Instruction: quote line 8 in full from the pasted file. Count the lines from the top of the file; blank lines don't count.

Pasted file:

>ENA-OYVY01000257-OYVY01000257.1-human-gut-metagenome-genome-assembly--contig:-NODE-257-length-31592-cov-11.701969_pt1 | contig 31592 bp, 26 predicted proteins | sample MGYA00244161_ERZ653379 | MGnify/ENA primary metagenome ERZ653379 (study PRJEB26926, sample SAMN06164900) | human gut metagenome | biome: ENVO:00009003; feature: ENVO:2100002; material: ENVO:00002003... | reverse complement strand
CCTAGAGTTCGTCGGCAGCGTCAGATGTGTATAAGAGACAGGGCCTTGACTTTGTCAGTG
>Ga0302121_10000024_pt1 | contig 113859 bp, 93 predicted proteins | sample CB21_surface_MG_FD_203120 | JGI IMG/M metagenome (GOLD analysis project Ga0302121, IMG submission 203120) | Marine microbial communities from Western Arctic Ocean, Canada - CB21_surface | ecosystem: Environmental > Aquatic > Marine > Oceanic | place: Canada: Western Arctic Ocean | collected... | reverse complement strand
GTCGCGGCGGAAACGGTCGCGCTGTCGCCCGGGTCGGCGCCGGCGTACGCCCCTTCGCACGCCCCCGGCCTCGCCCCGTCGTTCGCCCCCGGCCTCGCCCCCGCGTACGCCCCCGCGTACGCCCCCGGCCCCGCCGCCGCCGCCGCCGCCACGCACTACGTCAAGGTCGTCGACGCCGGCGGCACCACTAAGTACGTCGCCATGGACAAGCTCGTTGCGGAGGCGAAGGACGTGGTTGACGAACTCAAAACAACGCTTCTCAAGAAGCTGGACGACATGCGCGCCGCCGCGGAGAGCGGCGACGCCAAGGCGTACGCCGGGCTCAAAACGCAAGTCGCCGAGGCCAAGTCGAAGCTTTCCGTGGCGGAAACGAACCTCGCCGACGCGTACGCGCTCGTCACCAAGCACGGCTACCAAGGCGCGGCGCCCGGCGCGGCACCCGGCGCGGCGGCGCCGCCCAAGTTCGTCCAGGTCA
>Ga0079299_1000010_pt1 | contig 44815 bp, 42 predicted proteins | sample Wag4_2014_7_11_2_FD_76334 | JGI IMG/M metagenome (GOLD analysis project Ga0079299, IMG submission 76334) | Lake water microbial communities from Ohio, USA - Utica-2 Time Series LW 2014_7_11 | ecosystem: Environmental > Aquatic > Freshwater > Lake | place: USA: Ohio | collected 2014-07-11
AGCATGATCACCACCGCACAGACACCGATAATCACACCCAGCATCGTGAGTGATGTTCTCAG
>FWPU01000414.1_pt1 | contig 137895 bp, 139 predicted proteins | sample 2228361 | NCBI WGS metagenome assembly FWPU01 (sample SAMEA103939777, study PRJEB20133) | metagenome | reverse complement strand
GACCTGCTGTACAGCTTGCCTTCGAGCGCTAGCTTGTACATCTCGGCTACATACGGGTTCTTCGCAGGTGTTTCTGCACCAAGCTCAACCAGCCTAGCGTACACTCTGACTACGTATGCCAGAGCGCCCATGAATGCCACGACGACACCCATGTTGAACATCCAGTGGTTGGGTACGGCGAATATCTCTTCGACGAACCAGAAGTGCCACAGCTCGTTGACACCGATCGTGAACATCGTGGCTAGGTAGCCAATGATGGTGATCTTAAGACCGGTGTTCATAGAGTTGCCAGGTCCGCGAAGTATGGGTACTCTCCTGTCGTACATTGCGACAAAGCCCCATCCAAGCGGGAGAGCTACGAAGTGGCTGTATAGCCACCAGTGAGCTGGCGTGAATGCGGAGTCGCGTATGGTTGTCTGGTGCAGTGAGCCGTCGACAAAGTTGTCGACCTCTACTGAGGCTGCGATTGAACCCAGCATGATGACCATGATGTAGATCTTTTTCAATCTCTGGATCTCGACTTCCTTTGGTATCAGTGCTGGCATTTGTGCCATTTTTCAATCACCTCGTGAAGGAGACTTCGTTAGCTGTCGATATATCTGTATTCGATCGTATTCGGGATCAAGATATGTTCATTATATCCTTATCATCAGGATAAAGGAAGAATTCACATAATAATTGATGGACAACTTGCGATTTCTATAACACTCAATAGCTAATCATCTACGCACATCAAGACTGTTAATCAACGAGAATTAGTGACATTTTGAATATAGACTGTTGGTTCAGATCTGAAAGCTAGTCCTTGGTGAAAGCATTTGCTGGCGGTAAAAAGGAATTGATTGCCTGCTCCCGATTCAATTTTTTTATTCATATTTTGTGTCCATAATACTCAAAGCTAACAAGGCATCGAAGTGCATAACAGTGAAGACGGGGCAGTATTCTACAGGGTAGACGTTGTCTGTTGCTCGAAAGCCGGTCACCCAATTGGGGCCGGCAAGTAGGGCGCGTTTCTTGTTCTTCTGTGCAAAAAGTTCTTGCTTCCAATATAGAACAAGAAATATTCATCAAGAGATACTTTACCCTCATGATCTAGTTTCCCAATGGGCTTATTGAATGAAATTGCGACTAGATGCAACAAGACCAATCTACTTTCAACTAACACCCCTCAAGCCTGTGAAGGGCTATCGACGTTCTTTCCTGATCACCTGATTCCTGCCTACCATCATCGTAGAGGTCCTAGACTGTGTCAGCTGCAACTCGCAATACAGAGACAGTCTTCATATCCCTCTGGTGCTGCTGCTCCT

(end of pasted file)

GACCTGCTGTACAGCTTGCCTTCGAGCGCTAGCTTGTACATCTCGGCTACATACGGGTTCTTCGCAGGTGTTTCTGCACCAAGCTCAACCAGCCTAGCGTACACTCTGACTACGTATGCCAGAGCGCCCATGAATGCCACGACGACACCCATGTTGAACATCCAGTGGTTGGGTACGGCGAATATCTCTTCGACGAACCAGAAGTGCCACAGCTCGTTGACACCGATCGTGAACATCGTGGCTAGGTAGCCAATGATGGTGATCTTAAGACCGGTGTTCATAGAGTTGCCAGGTCCGCGAAGTATGGGTACTCTCCTGTCGTACATTGCGACAAAGCCCCATCCAAGCGGGAGAGCTACGAAGTGGCTGTATAGCCACCAGTGAGCTGGCGTGAATGCGGAGTCGCGTATGGTTGTCTGGTGCAGTGAGCCGTCGACAAAGTTGTCGACCTCTACTGAGGCTGCGATTGAACCCAGCATGATGACCATGATGTAGATCTTTTTCAATCTCTGGATCTCGACTTCCTTTGGTATCAGTGCTGGCATTTGTGCCATTTTTCAATCACCTCGTGAAGGAGACTTCGTTAGCTGTCGATATATCTGTATTCGATCGTATTCGGGATCAAGATATGTTCATTATATCCTTATCATCAGGATAAAGGAAGAATTCACATAATAATTGATGGACAACTTGCGATTTCTATAACACTCAATAGCTAATCATCTACGCACATCAAGACTGTTAATCAACGAGAATTAGTGACATTTTGAATATAGACTGTTGGTTCAGATCTGAAAGCTAGTCCTTGGTGAAAGCATTTGCTGGCGGTAAAAAGGAATTGATTGCCTGCTCCCGATTCAATTTTTTTATTCATATTTTGTGTCCATAATACTCAAAGCTAACAAGGCATCGAAGTGCATAACAGTGAAGACGGGGCAGTATTCTACAGGGTAGACGTTGTCTGTTGCTCGAAAGCCGGTCACCCAATTGGGGCCGGCAAGTAGGGCGCGTTTCTTGTTCTTCTGTGCAAAAAGTTCTTGCTTCCAATATAGAACAAGAAATATTCATCAAGAGATACTTTACCCTCATGATCTAGTTTCCCAATGGGCTTATTGAATGAAATTGCGACTAGATGCAACAAGACCAATCTACTTTCAACTAACACCCCTCAAGCCTGTGAAGGGCTATCGACGTTCTTTCCTGATCACCTGATTCCTGCCTACCATCATCGTAGAGGTCCTAGACTGTGTCAGCTGCAACTCGCAATACAGAGACAGTCTTCATATCCCTCTGGTGCTGCTGCTCCT